Bklyn firehouses saved from city chopping block

The city’s annual budgetary dance is over — and the eight Brooklyn firehouses that Mayor Bloomberg threatened to close didn’t flame out after all.

Firehouses expected to be shuttered in Dyker Heights, Park Slope, Brooklyn Heights, Williamsburg and Coney Island — making up 40 percent of the proposed 20 citywide closures — were left unscathed and more than 4,000 city teachers kept their jobs when the music stopped on June 24 and Bloomberg and the Council finalized the city’s $66-billion budget.

“I’m ecstatic,” said Fran Vella-Marrone, president of the Dyker Heights Civic Association, which was fighting to keep Engine 284 on 79th Street and 11th Avenue. “The first priority of this city is to ensure the safety of its citizens, so this was a wise decision. This engine company plays an integral part in the safety and security of Dyker Heights and the neighborhoods that surround it.”

The annual budget battle is a kabuki dance that typically features a mayor intent on cutting vital services only to allow himself and Council leaders to claim credit when those services are “restored” in the final agreement.

But before the agreements are reached, the public plays a supporting role in the form of protesting citizens. This time around, at least, an actor joined the drama, as “Boardwalk Empire” star and former firefighter Steve Buscemi spoke at two firehouse rallies, one in Brooklyn Heights, the other in his own neighborhood of Park Slope, last month.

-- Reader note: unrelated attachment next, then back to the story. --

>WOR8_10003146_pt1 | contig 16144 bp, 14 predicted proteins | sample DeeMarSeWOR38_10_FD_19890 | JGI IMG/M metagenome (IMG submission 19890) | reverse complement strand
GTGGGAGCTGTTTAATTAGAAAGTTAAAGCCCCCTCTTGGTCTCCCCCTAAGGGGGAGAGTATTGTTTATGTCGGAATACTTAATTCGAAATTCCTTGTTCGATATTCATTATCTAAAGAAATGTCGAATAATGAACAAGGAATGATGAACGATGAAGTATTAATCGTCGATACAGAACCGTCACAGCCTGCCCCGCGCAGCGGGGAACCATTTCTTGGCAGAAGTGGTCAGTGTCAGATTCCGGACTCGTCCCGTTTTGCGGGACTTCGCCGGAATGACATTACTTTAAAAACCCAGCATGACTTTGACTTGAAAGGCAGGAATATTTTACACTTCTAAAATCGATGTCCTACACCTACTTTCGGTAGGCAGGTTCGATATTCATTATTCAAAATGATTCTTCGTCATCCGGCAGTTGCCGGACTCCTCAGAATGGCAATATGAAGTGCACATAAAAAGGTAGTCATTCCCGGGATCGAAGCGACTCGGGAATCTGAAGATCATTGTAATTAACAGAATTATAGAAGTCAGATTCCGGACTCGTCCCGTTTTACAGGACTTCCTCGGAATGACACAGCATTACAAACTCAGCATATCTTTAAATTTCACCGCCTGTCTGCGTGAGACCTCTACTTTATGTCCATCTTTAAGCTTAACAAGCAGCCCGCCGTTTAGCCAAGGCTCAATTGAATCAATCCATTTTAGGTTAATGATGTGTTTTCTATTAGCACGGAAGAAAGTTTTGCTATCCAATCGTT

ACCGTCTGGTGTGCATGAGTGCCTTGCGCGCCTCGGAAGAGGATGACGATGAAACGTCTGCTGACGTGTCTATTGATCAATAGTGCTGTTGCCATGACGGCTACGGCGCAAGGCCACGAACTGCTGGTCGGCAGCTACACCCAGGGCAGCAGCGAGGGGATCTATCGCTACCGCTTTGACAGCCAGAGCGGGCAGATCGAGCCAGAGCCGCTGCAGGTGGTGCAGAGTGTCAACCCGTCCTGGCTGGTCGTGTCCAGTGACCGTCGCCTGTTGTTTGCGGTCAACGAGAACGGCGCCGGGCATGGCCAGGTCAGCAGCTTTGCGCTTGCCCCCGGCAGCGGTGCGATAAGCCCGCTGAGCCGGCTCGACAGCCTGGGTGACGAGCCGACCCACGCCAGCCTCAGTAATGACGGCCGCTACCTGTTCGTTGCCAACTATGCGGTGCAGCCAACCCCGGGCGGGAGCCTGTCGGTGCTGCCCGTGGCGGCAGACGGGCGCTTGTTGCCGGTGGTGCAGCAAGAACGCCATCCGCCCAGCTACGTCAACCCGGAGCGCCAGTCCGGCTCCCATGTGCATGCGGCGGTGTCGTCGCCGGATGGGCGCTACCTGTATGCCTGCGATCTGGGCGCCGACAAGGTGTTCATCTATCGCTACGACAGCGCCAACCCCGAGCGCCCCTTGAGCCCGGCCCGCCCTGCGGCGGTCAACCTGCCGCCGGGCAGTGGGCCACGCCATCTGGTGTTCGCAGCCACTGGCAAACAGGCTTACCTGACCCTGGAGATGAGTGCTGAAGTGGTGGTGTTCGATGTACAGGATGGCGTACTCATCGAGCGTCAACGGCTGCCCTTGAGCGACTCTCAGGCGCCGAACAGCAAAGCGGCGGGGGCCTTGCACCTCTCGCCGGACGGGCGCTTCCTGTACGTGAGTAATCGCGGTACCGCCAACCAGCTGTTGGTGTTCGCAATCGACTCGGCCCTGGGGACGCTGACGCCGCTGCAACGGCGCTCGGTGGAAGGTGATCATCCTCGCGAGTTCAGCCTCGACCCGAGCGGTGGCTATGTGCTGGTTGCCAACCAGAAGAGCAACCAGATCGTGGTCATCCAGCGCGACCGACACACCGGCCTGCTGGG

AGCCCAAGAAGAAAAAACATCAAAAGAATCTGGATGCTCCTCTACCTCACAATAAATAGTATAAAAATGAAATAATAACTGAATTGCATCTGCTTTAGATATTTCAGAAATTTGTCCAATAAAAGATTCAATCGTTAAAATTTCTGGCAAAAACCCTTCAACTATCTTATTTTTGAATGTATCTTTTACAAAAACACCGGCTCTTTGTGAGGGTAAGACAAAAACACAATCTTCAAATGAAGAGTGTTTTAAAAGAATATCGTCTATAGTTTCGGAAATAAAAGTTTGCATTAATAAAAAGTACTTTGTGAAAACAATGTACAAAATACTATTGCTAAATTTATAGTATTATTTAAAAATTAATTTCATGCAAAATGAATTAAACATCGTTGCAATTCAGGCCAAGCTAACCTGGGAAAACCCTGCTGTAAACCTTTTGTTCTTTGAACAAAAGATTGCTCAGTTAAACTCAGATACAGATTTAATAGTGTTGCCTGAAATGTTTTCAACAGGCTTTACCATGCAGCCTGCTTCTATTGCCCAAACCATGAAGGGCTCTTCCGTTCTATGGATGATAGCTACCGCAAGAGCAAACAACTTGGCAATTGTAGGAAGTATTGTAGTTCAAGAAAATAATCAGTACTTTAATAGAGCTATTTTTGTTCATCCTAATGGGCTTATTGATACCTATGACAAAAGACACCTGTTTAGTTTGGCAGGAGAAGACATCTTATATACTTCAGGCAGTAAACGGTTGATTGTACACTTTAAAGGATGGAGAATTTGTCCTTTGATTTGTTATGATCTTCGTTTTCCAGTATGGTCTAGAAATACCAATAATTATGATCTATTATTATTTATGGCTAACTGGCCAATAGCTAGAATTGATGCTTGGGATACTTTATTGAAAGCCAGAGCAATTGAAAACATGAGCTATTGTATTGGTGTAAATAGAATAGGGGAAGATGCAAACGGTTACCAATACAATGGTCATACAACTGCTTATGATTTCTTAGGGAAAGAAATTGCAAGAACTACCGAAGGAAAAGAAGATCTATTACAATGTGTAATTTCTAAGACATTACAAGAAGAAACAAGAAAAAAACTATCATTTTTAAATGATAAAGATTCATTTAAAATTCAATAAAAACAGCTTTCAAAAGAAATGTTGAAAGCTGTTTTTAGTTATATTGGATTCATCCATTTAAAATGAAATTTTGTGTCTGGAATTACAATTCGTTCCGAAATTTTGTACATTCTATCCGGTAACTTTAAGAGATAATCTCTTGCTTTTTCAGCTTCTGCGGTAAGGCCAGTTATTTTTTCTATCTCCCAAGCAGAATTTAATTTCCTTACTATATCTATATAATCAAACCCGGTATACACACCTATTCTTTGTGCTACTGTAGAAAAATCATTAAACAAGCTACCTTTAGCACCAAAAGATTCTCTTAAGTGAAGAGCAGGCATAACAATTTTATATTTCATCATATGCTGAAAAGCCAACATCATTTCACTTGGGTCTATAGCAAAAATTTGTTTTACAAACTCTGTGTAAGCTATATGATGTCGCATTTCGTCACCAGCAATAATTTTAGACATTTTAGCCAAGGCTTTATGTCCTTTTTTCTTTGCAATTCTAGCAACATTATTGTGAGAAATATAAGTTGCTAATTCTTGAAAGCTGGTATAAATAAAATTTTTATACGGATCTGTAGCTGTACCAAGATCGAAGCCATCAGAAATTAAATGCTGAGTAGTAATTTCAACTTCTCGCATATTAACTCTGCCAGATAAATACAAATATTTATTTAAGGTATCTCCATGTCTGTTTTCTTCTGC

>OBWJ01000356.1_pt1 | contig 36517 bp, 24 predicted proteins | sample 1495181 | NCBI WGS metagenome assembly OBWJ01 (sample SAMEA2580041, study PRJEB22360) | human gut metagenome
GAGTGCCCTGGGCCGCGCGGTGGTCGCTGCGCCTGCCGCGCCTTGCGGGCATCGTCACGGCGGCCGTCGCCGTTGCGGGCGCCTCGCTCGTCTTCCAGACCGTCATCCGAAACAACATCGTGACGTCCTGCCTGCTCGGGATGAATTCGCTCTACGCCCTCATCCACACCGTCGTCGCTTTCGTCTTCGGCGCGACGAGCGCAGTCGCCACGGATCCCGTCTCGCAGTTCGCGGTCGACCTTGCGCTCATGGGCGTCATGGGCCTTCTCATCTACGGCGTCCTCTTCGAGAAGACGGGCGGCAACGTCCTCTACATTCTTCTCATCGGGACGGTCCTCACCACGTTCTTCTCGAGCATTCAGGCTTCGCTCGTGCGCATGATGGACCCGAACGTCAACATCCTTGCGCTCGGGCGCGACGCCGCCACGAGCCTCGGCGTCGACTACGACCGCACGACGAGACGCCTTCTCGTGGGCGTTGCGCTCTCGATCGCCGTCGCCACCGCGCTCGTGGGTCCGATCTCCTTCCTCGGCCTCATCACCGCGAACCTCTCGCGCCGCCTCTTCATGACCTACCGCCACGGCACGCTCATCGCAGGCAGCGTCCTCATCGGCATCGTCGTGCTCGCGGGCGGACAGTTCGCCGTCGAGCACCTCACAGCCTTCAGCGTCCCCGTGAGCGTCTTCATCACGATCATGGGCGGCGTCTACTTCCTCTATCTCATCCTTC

On Monday, Buscemi said he was satisfied with this drama’s happy ending.

“I am grateful to the mayor for listening to the people,” he said.

But not everybody was celebrating when the budget was finalized Friday. Firehouses may have been saved, but several other city agencies were whacked by the budget ax, including:

• More than 1,000 city workers will be laid off from the Parks Department, Department of Transportation, Health and Hospitals Corporation and Administration of Children’s services.

• The Brooklyn Public library’s six day schedule will now be reduced to five days.

• The Department of Education will not be allowed to replace retiring teachers.

• After-school programs will be reduced.

• Teachers will lose their paid sabbaticals.

Councilman Lew Fidler (D-Marine Park), who was part of the budget negotiating team, doesn’t like the annual dance.

“It’s been played every year since I’ve been here and will probably continue long after I’m gone, but this time [the budget process] wasn’t a game,” said Fidler, “Just about everybody lost a little bit, but I guess that’s better than some losing a lot and others being left totally devastated.”

Fidler said cuts to federal and state aid led to the city’s budget shortfall — an impact that was lessoned when the council dipped into the city’s $500 million reserves fund. But even that cash well will dry up in time, he explained.

“We’re running out of our savings because we’re continually spending it down,” he said. “There will come a time that there’s no money left in the piggy bank and the cuts will be absolutely devastating.”

— with Kate Briquelet